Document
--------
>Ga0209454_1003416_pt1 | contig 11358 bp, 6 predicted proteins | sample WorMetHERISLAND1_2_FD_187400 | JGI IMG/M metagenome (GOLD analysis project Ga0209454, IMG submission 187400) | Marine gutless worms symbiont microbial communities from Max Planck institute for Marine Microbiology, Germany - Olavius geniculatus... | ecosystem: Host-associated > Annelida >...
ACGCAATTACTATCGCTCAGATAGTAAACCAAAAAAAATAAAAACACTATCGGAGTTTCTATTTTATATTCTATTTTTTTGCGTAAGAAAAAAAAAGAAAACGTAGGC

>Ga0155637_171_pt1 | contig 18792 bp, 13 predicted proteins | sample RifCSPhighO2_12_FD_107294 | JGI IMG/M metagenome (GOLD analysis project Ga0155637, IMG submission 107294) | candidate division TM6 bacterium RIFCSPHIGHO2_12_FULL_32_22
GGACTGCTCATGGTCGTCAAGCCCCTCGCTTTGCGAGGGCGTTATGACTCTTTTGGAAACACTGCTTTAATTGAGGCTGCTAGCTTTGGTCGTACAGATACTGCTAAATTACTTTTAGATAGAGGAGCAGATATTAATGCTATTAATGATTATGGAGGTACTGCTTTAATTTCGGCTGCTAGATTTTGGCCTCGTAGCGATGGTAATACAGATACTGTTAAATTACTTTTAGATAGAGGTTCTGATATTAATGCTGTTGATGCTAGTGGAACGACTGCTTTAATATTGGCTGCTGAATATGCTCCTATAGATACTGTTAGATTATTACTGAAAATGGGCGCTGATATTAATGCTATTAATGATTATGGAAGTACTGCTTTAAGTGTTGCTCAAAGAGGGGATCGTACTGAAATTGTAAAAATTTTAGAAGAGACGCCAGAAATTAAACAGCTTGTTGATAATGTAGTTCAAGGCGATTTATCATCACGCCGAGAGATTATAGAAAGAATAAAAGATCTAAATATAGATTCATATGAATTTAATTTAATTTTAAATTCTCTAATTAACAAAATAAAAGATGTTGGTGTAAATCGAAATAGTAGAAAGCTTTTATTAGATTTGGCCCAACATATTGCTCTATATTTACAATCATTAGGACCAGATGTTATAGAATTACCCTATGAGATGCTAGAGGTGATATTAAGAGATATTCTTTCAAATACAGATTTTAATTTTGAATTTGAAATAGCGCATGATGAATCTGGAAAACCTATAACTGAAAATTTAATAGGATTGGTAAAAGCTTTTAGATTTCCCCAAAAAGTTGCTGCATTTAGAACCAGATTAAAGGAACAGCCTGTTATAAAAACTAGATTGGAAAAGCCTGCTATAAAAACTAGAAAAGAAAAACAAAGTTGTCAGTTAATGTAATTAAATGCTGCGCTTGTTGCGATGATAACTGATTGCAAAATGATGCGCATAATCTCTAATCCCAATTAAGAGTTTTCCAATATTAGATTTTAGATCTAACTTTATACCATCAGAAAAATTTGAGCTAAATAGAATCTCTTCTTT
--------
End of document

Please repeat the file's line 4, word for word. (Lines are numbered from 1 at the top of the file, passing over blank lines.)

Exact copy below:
GGACTGCTCATGGTCGTCAAGCCCCTCGCTTTGCGAGGGCGTTATGACTCTTTTGGAAACACTGCTTTAATTGAGGCTGCTAGCTTTGGTCGTACAGATACTGCTAAATTACTTTTAGATAGAGGAGCAGATATTAATGCTATTAATGATTATGGAGGTACTGCTTTAATTTCGGCTGCTAGATTTTGGCCTCGTAGCGATGGTAATACAGATACTGTTAAATTACTTTTAGATAGAGGTTCTGATATTAATGCTGTTGATGCTAGTGGAACGACTGCTTTAATATTGGCTGCTGAATATGCTCCTATAGATACTGTTAGATTATTACTGAAAATGGGCGCTGATATTAATGCTATTAATGATTATGGAAGTACTGCTTTAAGTGTTGCTCAAAGAGGGGATCGTACTGAAATTGTAAAAATTTTAGAAGAGACGCCAGAAATTAAACAGCTTGTTGATAATGTAGTTCAAGGCGATTTATCATCACGCCGAGAGATTATAGAAAGAATAAAAGATCTAAATATAGATTCATATGAATTTAATTTAATTTTAAATTCTCTAATTAACAAAATAAAAGATGTTGGTGTAAATCGAAATAGTAGAAAGCTTTTATTAGATTTGGCCCAACATATTGCTCTATATTTACAATCATTAGGACCAGATGTTATAGAATTACCCTATGAGATGCTAGAGGTGATATTAAGAGATATTCTTTCAAATACAGATTTTAATTTTGAATTTGAAATAGCGCATGATGAATCTGGAAAACCTATAACTGAAAATTTAATAGGATTGGTAAAAGCTTTTAGATTTCCCCAAAAAGTTGCTGCATTTAGAACCAGATTAAAGGAACAGCCTGTTATAAAAACTAGATTGGAAAAGCCTGCTATAAAAACTAGAAAAGAAAAACAAAGTTGTCAGTTAATGTAATTAAATGCTGCGCTTGTTGCGATGATAACTGATTGCAAAATGATGCGCATAATCTCTAATCCCAATTAAGAGTTTTCCAATATTAGATTTTAGATCTAACTTTATACCATCAGAAAAATTTGAGCTAAATAGAATCTCTTCTTT